A jetski operator who was monitoring the 2012 Surf Life Saving Championships has told an inquest he couldn’t reach Matthew Barclay in time.

At least three people witnessed teen surf life saver Matthew Barclay slip beneath the waves during last year’s national championships but none of them entered the water to rescue him, an inquest into his death has heard.

A jetski operator told the coronial inquest he came within five metres of the 14-year-old’s limp body as it bobbed in large swell during the 2012 Australian Surf Life Saving Championships on the Gold Coast.

Event rescue officer Grahame Long said he had seen Matthew’s board fly in the air and the teen plunge below the surface of the ocean twice.

Mr Long told the Brisbane inquest he tried to manoeuvre his jetski to pick Matthew up but there was another competitor between him and the teen, who showed no signs of consciousness.

When the jetski operator eventually came close enough it was too late.

“If Matthew was to have resurfaced I could have grabbed him but he never resurfaced,” Mr Long said.

The jetski operator said there were two competitors on either side of Matthew who continued to race, with one pointing out to Mr Long the place Matthew was last seen.

The inquest heard it would have been too dangerous for Mr Long and another nearby jetski operator to abandon their craft in the rough seas with competitors nearby, so Mr Long raised the alarm and went to shore to brief other safety officers.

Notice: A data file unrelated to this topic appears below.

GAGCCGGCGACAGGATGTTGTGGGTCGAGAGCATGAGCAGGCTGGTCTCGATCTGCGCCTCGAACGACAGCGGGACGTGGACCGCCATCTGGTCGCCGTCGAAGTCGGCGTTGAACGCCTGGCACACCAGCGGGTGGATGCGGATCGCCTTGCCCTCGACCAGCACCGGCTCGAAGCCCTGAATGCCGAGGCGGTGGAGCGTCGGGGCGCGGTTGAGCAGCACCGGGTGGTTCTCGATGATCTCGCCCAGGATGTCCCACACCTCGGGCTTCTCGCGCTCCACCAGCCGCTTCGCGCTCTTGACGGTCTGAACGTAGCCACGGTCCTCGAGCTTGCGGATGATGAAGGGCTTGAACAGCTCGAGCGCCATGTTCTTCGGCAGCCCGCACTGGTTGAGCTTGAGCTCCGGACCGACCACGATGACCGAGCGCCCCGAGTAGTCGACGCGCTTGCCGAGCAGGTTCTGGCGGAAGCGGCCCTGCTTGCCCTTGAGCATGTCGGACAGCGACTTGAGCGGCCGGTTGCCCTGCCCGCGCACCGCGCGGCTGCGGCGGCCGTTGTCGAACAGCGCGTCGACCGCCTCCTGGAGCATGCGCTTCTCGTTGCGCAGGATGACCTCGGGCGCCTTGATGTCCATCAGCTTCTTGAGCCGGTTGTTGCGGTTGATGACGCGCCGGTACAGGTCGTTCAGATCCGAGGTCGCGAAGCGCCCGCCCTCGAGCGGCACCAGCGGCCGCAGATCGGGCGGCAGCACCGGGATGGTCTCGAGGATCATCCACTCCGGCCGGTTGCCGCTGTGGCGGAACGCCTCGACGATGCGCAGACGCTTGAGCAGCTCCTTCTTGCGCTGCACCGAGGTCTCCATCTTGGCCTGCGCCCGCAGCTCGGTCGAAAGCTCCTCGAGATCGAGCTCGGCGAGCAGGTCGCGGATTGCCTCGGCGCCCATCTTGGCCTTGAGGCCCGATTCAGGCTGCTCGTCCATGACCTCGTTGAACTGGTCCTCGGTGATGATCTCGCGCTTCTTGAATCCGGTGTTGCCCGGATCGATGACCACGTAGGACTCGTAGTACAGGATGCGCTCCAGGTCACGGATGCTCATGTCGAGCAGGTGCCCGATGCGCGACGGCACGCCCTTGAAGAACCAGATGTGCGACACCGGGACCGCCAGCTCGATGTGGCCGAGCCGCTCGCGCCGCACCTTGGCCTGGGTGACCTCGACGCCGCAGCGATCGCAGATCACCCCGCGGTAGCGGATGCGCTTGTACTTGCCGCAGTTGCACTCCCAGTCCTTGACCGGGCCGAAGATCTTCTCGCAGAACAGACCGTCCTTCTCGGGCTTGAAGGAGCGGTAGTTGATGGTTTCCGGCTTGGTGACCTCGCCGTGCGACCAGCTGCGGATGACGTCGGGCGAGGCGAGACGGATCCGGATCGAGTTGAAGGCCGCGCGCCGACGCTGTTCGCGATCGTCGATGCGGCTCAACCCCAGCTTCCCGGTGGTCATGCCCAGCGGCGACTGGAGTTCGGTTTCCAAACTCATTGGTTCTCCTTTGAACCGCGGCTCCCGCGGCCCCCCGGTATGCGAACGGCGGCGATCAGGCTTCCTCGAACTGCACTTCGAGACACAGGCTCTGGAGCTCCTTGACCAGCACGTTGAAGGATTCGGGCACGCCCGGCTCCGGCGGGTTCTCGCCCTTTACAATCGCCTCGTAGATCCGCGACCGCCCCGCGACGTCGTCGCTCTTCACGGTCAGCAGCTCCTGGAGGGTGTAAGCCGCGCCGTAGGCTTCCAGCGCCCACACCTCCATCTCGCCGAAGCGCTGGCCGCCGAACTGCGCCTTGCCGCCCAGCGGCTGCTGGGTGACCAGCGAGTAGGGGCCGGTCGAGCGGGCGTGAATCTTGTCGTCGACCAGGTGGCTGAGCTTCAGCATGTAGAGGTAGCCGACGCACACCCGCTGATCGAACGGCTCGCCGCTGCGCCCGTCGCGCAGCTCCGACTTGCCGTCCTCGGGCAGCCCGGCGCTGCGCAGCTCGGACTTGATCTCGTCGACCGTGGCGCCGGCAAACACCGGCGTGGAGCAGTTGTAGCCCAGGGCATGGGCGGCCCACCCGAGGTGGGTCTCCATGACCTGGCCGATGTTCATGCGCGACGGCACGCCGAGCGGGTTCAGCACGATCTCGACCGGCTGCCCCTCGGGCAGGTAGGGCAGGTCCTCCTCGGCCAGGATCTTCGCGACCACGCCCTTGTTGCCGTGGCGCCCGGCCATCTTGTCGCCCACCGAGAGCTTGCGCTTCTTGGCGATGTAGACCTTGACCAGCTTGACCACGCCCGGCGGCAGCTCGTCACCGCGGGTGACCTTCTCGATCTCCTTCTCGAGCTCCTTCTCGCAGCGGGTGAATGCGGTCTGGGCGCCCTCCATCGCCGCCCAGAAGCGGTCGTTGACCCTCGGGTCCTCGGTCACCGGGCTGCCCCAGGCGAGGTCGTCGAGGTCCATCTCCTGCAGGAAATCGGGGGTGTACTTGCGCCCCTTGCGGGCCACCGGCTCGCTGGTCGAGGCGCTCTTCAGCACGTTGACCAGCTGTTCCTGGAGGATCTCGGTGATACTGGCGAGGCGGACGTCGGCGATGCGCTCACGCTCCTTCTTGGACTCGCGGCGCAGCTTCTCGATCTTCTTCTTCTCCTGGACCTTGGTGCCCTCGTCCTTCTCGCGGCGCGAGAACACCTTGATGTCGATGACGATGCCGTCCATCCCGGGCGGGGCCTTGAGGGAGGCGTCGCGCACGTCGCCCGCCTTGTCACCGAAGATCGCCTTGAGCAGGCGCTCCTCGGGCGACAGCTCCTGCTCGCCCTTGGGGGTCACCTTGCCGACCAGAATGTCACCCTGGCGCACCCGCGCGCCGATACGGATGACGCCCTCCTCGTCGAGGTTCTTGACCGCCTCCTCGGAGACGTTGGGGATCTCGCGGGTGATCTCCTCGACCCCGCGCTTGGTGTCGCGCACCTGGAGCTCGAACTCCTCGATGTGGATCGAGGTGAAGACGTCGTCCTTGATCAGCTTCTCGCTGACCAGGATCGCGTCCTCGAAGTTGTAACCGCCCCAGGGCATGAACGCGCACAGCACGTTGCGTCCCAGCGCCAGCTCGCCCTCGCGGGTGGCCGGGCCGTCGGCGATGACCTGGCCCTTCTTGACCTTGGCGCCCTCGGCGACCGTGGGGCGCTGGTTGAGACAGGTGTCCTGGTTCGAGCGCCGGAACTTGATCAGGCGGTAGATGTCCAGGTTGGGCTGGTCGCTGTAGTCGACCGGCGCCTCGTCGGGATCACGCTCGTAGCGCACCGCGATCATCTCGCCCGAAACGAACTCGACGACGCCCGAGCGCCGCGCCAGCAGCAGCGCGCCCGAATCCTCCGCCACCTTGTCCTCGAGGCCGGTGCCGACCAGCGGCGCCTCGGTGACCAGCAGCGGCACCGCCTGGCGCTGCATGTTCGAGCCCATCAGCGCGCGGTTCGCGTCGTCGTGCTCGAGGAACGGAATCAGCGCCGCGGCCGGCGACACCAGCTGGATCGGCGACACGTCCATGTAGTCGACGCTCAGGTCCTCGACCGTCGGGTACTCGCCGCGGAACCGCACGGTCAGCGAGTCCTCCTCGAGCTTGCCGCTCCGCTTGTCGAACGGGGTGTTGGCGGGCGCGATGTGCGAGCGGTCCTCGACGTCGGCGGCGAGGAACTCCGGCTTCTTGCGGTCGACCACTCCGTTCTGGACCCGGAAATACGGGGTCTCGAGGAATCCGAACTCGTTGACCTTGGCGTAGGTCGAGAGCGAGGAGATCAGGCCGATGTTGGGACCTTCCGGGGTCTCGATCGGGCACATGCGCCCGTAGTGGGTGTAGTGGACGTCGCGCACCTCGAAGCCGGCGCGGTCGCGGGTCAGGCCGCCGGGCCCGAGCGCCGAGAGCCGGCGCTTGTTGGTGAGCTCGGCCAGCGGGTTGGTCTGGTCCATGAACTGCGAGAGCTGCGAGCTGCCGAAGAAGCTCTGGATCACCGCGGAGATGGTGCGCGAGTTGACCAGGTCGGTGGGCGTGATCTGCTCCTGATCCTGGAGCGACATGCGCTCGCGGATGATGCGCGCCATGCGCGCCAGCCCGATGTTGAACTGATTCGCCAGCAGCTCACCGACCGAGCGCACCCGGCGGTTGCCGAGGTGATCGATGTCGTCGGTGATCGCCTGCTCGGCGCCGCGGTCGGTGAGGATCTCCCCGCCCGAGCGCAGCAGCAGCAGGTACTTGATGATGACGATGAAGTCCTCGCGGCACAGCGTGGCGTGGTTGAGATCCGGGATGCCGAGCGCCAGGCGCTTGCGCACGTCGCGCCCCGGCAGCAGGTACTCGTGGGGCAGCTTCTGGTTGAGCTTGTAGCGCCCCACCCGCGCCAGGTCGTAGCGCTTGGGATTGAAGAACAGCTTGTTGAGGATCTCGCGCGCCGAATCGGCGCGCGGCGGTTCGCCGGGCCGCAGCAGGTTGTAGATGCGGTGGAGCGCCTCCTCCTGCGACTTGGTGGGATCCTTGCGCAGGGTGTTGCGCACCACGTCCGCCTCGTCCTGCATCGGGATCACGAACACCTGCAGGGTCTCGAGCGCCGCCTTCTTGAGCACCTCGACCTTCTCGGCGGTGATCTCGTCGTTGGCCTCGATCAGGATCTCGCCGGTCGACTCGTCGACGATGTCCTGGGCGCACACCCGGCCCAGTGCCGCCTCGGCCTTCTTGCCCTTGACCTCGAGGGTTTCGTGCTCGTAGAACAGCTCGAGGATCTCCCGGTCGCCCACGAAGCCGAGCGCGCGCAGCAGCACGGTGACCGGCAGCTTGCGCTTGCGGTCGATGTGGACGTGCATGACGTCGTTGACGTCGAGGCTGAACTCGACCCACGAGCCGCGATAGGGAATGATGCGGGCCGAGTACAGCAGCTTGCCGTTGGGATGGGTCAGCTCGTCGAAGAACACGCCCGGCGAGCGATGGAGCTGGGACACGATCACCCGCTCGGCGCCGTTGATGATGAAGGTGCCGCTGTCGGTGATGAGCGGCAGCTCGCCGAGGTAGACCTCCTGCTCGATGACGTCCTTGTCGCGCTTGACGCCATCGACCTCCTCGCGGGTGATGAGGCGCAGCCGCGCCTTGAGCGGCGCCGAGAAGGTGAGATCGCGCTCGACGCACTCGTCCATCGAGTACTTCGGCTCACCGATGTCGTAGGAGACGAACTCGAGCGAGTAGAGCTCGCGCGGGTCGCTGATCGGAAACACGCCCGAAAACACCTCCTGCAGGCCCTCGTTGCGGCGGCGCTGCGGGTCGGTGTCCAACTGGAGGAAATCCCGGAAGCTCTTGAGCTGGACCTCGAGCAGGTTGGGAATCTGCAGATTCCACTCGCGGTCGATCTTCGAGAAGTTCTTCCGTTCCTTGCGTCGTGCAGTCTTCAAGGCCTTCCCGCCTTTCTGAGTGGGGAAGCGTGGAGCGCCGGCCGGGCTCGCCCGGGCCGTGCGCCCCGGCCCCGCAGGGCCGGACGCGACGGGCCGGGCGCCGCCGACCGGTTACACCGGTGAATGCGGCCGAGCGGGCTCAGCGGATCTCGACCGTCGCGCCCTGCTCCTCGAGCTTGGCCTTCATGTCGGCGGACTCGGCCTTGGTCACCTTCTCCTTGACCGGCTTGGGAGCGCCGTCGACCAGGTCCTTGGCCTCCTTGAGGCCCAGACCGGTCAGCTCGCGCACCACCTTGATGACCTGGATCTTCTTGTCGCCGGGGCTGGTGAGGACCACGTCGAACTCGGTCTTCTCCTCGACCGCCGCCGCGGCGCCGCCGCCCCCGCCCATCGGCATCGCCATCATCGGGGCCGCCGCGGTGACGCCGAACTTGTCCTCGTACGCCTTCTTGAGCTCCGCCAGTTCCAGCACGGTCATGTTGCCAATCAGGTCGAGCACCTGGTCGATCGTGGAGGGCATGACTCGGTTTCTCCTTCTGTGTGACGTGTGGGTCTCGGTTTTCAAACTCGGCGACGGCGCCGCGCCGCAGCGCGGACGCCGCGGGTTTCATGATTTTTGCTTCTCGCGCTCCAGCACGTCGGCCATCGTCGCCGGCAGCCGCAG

Asked how he expected Matthew was going to be rescued, Mr Long replied: “I knew we were going to be looking for a body”.

The inquest heard the swell when Matthew disappeared on March 28, 2012 was up to two metres with strong rips.

Organisers had chosen to continue the event despite safety concerns being expressed by lifeguards, parents, and some officials.

Lifeguard Dean Powell said he approached three officials in the morning, saying lifeguards had concerns for competitors’ safety after watching the under-15 girls struggle in the swell.

The professional lifeguard with 17 years’ experience said he was told by the officials the situation was being monitored, safety measures were in place and it was the boys’ turn to race.

“They also said they felt the boys could handle the situation, the conditions … the impression I got was I was holding up the carnival,” he told the inquest.

Matthew’s father Stephen Barclay, a lawyer, sat with the family’s barrister at the bar table after he was last month given leave to appear on his family’s behalf.

He didn’t directly question witnesses but advised barrister Stephen Courtney to ask certain questions.

Matthew’s mother Donna sat in the public gallery.

Outside court Mr Barclay said it had been a “very difficult day” but declined to comment further.

Matthew Barclay is the third teenager to die at Kurrawa during the national championships, following the death of 19-year-old Saxon Bird in 2010 and 15-year-old Robert Gatenby in 1996.

The inquest continues.